WINROCK/ARCH International Project with support from the United States Department of Labor (USDOL) has presented several office materials to the Ministry of Labor for use by the National Commission on Child Labor (NACOMA).
The presentation was made recently in Monrovia.
Items presented included a vehicle, two motorbikes, a projector, two laptops, two printers, twelve (12) cabinets, two desktop computers, and an iPod.
Others items were two wifi ZTE modem and a Canon camera.
WINROCK/ARCH International’s Project Director James Yekeh said the donation is to support the National Commission on Child Labor (NACOMA) during its operations in the country.
He said NACOMA was instrumental in the success of its recent project, for which he thanked the Minister of Labor, Neto Zarzar Lighe.
“We’ve worked together as implementing partners to make sure that the project is successful. We are closing down, so we requested our donor, the WINROCK International, to provide us one vehicle and office materials for donation to the Ministry of Labor for specific use by NACOMA.
“Because we have lot of things that we left on the ground such as follow-ups on the status of children and making sure those children are no longer involved in child labor in areas we operated we depend mostly on NACOMA to continue those activities,” he said.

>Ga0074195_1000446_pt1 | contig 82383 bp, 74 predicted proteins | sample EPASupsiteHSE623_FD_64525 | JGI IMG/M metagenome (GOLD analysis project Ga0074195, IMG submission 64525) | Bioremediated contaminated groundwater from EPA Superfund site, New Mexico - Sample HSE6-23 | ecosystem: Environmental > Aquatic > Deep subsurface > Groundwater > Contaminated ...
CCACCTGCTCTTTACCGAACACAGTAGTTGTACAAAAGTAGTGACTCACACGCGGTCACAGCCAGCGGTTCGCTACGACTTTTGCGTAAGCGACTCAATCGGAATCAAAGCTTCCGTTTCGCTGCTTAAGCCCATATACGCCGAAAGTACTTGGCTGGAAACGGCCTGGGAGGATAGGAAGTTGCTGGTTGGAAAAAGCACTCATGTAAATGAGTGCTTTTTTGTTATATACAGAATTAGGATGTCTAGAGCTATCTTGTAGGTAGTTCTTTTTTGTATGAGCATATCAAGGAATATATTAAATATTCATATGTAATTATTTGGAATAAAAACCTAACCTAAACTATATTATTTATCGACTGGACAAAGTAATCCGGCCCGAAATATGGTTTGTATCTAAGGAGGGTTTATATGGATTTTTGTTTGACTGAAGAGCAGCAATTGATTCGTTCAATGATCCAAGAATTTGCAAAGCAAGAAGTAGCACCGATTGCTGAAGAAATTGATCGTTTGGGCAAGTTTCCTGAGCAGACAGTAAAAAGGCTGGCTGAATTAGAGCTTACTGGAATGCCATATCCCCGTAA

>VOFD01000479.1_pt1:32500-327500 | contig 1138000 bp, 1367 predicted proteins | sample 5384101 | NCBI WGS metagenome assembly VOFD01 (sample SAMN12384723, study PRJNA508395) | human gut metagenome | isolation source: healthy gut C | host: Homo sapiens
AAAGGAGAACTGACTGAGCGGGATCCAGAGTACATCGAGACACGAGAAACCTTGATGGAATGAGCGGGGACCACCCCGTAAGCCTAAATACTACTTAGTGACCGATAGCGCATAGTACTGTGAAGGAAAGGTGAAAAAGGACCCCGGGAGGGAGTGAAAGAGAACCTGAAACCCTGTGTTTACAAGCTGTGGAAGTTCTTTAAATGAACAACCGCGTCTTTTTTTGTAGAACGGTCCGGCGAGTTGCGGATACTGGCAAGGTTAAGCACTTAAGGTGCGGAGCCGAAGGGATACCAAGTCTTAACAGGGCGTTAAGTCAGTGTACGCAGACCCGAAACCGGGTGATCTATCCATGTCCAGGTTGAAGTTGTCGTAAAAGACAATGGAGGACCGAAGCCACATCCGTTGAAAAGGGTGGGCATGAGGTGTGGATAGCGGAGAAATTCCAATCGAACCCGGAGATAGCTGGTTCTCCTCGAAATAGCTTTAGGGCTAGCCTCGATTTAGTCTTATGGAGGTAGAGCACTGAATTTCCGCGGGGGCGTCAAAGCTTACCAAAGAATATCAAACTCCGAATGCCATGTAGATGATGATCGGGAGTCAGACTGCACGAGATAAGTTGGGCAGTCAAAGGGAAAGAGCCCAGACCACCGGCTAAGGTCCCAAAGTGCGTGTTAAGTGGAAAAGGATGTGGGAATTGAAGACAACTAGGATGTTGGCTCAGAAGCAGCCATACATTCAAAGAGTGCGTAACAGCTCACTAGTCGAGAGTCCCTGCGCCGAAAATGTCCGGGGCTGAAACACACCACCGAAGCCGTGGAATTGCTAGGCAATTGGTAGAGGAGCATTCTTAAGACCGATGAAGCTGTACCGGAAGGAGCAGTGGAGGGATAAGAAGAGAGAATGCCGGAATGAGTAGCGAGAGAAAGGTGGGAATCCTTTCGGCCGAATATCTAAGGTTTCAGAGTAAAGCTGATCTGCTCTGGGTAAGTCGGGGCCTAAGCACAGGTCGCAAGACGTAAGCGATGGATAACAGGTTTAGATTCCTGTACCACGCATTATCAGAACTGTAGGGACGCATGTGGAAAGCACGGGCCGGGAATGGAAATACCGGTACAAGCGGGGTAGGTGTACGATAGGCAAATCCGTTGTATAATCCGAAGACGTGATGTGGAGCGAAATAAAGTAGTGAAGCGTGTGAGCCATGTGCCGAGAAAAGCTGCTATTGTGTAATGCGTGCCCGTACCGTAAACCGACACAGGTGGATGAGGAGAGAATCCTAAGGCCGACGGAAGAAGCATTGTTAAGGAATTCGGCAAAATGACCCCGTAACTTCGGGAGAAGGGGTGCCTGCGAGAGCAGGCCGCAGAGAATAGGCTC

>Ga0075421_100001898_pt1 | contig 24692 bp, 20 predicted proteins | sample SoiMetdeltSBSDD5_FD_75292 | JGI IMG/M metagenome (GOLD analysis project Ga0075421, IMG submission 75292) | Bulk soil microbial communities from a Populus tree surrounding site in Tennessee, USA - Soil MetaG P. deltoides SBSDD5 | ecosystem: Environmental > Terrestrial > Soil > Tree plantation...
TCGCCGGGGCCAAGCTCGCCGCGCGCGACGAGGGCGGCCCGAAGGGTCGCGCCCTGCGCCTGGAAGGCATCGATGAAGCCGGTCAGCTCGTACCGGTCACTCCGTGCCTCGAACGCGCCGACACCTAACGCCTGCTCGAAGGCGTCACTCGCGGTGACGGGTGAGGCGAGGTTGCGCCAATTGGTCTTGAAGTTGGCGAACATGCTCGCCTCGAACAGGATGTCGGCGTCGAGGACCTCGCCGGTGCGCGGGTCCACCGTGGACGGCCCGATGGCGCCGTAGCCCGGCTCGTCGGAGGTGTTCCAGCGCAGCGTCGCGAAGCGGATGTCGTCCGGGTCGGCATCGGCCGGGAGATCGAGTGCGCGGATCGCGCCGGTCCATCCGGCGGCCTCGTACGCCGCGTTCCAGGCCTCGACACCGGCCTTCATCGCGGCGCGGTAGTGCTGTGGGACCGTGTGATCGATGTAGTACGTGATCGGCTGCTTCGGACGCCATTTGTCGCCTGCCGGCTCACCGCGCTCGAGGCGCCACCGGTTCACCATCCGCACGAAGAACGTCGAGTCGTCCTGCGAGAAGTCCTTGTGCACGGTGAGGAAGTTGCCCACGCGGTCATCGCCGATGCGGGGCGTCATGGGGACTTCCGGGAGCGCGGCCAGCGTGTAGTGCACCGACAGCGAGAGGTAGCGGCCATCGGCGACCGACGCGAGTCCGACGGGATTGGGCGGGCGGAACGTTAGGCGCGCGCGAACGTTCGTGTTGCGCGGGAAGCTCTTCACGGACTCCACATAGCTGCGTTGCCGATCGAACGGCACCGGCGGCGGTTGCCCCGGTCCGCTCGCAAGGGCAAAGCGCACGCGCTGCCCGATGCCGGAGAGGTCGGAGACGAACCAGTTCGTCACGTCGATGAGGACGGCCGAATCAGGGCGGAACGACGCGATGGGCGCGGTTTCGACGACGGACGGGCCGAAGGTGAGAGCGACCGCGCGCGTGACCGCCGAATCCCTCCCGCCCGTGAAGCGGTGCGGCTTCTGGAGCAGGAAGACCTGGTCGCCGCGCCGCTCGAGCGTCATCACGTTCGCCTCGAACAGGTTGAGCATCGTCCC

Mr. Yekeh, however, informed the Ministry of Labor that they are in the process of running a new project on child labor called “Clear II” Project, which will be implemented in collaboration with NACOMA.
Minister Lighe expressed gratitude to WINROCK International and the United States Department of Labor (USDOL) for the items donated.
He noted that the donations will be used for their intended purposes and promised that the Ministry of Labor will continue to monitor child labor issues in the country, adding that “where the WINROCK/ARCH Project stops, the government through the Ministry and NACOMA will take over.
“We want to assure you that the MOL will continue to work towards the elimination of the worst forms of child labor in Liberia.
“It is good that the recent National Sustainability Conference on the elimination of child labor in Liberia produced an outcome document, which will be used to enhance the fight against child labor,” he said.
The WINROCK International Action to Reduce Child Labor (ARCH) project supported efforts to reduce child labor in rubber producing areas of Liberia and enhanced monitoring and enforcement of child labor issues.
The project, which was funded by the USDOL, targeted 10,100 children in or at risk of engaging in child labor, and 3,700 vulnerable households. The project ran from December 2012 to April 30, 2017.